This Potential Change For Women In The Catholic Church Is Seriously Not Enough
It's not exactly a secret that the Catholic church is led almost entirely by men — even in 2016. When Pope Francis became the head of the church three years ago, some believed that the supposedly progressive leader would institute a much needed change to the Catholic doctrine on women, and finally, it appears that the Pope is doing so. On Thursday, at a meeting with 900 members of the of Catholic Women Religious group, Pope Francis announced he would launch a commission to look into allowing women to become Catholic deacons. Essentially, Pope Francis might (finally) end the all-male clergy rule within the Catholic church.
Undoubtedly, this would be a monumental change for Catholicism, but it's 2016, and just considering allowing Catholic women to become deacons — a far cry from priests as far as power and prestige goes since deacons cannot lead mass — doesn't really feel all that progressive.
To begin with, according to The Wall Street Journal, Pope Francis has decided to consider allowing women to be deacons because some theologians believe that women might have served as deacons during the first few centuries of the Catholic church. Yep, this decision could be based on events that took place more than 1,000 years ago.
However, according to the National Catholic Reporter, the theologians the Pope has referenced as a reason to reconsider women's role in the Catholic church also said that women were only allowed to be deacons because it wasn't proper for men to oversee the naked baptism of women — it's unclear if the women deacons were allowed any other work within the church.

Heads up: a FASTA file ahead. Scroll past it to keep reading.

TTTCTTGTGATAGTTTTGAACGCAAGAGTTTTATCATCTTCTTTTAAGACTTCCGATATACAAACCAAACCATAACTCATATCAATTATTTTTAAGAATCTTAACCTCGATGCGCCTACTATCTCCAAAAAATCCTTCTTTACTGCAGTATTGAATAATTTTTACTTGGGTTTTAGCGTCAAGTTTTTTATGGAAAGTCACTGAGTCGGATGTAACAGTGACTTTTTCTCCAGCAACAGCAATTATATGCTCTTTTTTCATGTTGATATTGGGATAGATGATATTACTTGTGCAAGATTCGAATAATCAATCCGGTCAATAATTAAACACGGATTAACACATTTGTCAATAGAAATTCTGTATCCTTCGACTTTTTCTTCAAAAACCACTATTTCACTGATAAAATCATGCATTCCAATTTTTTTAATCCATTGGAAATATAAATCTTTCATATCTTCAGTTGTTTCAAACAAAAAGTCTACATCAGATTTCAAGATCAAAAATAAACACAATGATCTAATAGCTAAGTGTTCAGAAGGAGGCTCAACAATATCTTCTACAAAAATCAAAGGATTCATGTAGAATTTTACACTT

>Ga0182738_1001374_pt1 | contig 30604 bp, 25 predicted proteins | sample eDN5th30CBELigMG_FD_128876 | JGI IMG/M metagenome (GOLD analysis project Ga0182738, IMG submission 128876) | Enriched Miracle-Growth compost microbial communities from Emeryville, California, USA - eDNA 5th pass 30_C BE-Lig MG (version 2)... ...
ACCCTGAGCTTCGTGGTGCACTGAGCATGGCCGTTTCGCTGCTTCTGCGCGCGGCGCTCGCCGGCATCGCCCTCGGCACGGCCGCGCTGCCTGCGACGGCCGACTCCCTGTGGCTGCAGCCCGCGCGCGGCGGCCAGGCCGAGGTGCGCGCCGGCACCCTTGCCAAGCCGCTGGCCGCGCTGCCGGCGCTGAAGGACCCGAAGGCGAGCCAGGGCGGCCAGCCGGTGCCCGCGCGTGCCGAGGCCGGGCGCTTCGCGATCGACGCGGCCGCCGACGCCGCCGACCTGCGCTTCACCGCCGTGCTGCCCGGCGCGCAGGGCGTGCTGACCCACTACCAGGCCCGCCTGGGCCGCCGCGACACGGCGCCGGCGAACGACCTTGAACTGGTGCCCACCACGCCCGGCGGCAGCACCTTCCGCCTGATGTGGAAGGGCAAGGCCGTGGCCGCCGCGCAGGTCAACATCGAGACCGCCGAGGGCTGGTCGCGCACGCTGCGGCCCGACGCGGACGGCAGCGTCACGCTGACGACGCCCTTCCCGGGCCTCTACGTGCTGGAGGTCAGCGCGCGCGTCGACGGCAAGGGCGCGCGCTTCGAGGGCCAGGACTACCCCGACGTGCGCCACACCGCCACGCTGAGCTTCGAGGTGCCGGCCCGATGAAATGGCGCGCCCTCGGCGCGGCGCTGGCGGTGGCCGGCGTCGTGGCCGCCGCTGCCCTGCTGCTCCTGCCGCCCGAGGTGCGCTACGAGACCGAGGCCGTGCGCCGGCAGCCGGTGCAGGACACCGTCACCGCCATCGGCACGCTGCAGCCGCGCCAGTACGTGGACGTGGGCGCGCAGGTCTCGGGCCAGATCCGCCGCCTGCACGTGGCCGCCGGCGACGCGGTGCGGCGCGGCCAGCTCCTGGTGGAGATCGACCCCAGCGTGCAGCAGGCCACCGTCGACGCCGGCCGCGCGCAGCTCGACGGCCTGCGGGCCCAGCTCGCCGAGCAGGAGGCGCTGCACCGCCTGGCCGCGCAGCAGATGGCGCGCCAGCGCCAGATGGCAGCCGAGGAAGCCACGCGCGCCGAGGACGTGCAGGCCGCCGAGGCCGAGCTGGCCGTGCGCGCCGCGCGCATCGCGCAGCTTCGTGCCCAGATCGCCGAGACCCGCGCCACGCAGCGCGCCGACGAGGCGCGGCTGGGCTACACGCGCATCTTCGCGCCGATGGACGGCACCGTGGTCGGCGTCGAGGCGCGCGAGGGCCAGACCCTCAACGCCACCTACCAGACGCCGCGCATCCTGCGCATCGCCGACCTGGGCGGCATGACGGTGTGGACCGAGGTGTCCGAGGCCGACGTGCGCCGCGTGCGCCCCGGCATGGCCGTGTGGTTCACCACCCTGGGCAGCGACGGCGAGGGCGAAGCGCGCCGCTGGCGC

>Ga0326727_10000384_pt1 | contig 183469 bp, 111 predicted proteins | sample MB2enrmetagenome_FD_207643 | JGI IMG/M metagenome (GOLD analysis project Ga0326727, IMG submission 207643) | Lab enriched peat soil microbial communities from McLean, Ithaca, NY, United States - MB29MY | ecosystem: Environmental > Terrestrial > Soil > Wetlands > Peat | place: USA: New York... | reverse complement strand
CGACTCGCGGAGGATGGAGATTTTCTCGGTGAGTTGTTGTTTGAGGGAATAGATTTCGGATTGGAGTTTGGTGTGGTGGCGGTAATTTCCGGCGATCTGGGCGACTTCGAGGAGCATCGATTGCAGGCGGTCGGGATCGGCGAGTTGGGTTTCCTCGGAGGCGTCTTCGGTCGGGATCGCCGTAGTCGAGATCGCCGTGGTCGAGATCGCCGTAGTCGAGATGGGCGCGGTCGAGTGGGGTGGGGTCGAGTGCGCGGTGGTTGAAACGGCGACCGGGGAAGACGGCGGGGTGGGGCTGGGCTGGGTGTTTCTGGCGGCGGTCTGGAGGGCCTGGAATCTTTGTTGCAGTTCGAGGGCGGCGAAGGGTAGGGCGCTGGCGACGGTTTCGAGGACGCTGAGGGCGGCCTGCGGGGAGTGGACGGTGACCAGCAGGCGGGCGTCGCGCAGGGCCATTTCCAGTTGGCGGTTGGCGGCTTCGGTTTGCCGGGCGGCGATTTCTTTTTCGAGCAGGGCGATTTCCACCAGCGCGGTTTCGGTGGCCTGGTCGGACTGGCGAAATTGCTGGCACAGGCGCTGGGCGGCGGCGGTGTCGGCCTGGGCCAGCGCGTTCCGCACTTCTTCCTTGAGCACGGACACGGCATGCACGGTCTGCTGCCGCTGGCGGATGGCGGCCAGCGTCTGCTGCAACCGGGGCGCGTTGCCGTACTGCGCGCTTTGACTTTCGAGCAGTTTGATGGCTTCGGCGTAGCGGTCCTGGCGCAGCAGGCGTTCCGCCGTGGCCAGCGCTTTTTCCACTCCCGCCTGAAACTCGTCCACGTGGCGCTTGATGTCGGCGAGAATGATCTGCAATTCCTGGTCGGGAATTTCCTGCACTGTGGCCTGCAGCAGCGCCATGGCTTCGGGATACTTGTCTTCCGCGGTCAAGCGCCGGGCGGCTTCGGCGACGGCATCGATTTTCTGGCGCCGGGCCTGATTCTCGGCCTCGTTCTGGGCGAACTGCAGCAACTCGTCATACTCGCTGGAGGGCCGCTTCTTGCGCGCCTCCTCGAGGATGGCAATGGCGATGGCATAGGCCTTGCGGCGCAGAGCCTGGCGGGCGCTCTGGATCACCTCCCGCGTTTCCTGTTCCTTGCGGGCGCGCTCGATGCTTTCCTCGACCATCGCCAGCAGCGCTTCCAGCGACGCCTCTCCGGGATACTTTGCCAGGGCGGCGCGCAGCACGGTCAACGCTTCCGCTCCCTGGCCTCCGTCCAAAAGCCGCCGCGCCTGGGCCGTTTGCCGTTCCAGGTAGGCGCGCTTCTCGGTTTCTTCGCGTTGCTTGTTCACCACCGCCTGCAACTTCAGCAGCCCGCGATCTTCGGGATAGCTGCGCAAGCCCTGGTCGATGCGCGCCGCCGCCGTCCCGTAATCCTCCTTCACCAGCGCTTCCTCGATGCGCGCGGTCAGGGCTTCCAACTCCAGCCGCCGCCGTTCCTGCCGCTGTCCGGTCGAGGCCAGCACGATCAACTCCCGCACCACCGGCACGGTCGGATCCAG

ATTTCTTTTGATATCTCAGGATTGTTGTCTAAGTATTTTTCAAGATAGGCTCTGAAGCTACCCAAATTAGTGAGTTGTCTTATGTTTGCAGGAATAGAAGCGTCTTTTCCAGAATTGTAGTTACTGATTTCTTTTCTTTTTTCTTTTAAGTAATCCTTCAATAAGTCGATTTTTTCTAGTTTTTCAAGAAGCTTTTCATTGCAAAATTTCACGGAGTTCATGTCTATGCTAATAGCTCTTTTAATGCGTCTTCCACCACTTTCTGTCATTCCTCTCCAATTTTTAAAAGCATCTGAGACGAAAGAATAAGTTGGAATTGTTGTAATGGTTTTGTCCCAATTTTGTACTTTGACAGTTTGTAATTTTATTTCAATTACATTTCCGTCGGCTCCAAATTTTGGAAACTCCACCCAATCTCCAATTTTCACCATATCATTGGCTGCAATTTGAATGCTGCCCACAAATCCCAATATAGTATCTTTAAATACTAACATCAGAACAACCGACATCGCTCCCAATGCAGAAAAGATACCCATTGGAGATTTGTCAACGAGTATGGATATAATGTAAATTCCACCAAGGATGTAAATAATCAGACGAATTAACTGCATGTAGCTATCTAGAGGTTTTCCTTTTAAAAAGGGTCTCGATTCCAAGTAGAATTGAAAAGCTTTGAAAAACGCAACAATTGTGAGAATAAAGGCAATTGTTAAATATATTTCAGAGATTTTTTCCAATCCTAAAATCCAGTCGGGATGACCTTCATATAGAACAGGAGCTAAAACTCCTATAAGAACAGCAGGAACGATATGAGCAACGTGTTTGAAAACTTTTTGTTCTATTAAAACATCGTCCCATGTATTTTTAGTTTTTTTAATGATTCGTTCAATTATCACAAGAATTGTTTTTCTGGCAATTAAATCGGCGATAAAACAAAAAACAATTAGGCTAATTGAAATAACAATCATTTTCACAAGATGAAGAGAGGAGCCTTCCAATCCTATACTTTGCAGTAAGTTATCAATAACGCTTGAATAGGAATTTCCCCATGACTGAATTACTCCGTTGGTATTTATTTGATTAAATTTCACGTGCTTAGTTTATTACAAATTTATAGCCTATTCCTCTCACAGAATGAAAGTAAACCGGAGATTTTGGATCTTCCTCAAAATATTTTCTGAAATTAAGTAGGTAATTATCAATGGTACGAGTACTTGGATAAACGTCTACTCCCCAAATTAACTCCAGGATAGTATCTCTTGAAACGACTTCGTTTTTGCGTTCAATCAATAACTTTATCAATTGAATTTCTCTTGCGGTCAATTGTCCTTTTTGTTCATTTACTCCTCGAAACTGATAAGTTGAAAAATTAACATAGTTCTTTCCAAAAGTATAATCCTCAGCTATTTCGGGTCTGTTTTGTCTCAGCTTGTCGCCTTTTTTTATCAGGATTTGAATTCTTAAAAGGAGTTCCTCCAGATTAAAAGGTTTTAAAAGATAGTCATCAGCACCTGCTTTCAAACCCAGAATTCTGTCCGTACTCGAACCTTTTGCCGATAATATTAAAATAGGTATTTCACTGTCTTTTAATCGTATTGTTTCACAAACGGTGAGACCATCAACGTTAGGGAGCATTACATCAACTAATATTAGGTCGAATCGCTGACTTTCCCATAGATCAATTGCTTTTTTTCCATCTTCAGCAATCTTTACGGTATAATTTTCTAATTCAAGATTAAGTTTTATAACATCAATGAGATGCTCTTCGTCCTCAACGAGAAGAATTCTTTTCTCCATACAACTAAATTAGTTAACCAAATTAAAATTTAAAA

The Wall Street Journal reported that it is typically agreed upon (by the men who lead the Catholic church, and therefore interpret the doctrine) that women cannot be priests, or hold leadership positions in the church, because Jesus only chose men to be his apostles. This is just another example of the Catholic church relying on events that took place thousands of years ago to make (or not make) decisions today.
The Pope's statement on the possibility of women deacons felt equally as outdated as the rest of the discourse on the matter of gender in the church. According to USA Today, Pope Francis responded to the Catholic Women Religious group's question as to whether or not women could join the clergy as deacons saying: "It would do good for the church to clarify this point... It seems useful to me to have a commission that would clarify this well."
As if there were not already enough reasons to be underwhelmed by the Pope's decision to consider women deacons, the Pope's own words highlight the fact that this is only a consideration; he needs a commission (presumably of men) to help him decide if women can hold any power in the church. It's difficult to see Pope Francis as the progressive leader he claims to be if he cannot figure out for himself that people should have equal opportunities within the Catholic church no matter their gender.
Few strides have been made to improve women's position within the Catholic church, ever. Therefore, it's understandable why Pope Francis' consideration of women deacons is being treated as such a big deal. However, it's 2016, and while women certainly do not have equal rights globally, or in the United States, even for the Catholic church, it seems outdated to have to consider whether or not to allow women to hold a leadership position within the church.